NEW DELHI: The Biological Diversity Amendment Bill 2021, introduced in the Lok Sabha on Thursday, exempts Ayush practitioners from the ambit of the Biological Diversity Act, 2002, and facilitates access to biological resources and traditional knowledge by the Indian traditional medicine sector. Legal experts have, however, expressed concerns that easing the norms for the sector could be detrimental to ecology and go against the principle of sharing commercial benefits with indigenous communities.
Here is a 6-point FAQ on the proposed legislation.
What is the Biological Diversity Amendment Bill 2021?
The Biological Diversity Act, 2002 was enacted for the conservation of biological diversity and fair, equitable sharing of the monetary benefits from the commercial use of biological resources and traditional knowledge. Now, according to the statement of objectives of Biological Diversity (Amendment) Bill, 2021, it seeks to reduce the pressure on wild medicinal plants by encouraging the cultivation of medicinal plants; exempts Ayush practitioners from intimating biodiversity boards for accessing biological resources or knowledge; facilitates fast-tracking of research, simplify the patent application process, decriminalises certain offences; bring more foreign investments in biological resources, research, patent and commercial utilisation, without compromising the national interest.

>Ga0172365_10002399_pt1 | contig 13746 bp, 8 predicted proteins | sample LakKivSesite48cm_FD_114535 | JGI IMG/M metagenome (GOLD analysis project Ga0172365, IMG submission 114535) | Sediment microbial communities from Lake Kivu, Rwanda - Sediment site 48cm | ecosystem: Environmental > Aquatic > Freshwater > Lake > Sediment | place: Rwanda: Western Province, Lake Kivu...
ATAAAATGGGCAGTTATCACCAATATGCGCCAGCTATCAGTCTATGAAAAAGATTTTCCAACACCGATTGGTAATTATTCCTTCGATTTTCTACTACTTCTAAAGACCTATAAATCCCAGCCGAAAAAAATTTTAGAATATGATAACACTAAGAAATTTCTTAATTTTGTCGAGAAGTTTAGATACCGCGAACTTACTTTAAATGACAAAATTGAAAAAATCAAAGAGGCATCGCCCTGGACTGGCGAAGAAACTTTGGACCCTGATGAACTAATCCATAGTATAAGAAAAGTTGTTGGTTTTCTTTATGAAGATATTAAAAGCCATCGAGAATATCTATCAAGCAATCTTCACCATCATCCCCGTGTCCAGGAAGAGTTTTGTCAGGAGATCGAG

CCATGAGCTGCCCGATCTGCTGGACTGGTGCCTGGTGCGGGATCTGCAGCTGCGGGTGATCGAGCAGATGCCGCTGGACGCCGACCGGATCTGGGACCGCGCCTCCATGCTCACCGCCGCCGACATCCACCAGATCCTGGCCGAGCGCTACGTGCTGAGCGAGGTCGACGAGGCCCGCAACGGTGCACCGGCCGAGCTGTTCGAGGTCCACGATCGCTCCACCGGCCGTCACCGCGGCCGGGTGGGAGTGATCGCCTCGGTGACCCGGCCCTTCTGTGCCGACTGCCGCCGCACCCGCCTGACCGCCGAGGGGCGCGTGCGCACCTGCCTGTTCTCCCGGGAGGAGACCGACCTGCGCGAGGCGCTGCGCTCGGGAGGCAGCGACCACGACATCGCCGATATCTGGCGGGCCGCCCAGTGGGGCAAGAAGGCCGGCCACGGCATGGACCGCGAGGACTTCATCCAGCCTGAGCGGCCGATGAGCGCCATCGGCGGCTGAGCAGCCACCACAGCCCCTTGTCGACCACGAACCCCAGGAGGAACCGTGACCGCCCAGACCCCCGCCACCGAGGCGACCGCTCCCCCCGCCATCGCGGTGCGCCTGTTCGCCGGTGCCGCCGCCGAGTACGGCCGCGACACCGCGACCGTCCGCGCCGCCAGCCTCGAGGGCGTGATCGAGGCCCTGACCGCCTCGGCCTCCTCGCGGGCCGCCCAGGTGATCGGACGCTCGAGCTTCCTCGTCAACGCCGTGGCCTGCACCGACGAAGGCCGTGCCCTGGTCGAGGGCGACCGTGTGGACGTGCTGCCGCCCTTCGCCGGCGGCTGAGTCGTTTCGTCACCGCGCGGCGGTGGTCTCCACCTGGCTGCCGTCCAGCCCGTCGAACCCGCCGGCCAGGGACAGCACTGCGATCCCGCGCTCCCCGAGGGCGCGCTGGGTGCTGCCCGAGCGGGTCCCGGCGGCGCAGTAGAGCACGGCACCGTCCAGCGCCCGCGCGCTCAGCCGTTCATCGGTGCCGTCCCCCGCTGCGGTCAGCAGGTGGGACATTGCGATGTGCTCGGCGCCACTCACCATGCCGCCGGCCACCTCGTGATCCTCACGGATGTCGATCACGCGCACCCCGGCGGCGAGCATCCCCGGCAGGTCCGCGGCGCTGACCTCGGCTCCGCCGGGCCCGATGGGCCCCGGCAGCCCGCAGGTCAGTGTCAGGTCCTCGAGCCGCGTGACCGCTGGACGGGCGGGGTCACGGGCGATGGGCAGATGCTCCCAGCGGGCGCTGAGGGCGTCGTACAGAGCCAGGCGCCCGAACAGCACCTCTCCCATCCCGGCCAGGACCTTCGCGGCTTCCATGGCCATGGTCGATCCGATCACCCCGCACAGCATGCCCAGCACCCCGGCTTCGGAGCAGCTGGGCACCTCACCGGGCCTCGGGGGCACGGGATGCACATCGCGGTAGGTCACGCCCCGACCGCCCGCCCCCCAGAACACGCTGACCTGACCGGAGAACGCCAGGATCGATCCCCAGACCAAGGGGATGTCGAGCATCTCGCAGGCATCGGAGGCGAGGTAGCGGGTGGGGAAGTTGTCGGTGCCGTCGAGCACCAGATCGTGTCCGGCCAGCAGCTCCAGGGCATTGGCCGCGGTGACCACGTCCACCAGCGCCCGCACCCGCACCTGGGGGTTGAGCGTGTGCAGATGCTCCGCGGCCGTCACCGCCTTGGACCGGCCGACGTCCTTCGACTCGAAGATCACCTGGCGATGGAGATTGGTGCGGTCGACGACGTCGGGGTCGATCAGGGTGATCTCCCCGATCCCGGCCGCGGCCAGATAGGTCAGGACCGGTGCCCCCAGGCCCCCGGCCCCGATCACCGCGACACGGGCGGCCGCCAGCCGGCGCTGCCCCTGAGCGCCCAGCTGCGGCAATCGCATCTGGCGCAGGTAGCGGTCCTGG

Why is the Biodiversity Act 2002 being amended?
According to the bill, concerns were raised by Ayush medicine, seed, industry and research sectors urging the government to simplify, streamline and reduce the compliance burden to provide for a conducive environment for collaborative research and investments. They also sought to simplify the patent application process, widen the scope of access and benefit-sharing with local communities. In most cases, this is a certain percentage of the sale price.
Ayush companies have been seeking relaxation of the benefit-sharing provisions. A case in point is the case relating to Divya Pharmacy founded by Swami Ramdev and Acharya Balkrishna in Uttarakhand. The Uttarakhand Biodiversity Board (UBB) sent a notice to Divya Pharmacy in 2016 stating that the company was in violation of the Biodiversity Act for using biological resources from the state for its ayurvedic formulations, without intimating the board and that it was liable to pay an access and benefit-sharing fee. Challenging the board’s notice, the company filed a writ petition before the Uttarakhand high court in December 2016 challenging the powers of the biodiversity board to determine benefit-sharing by Indian companies. The court in 2018 upheld the powers of the biodiversity board in its judgement.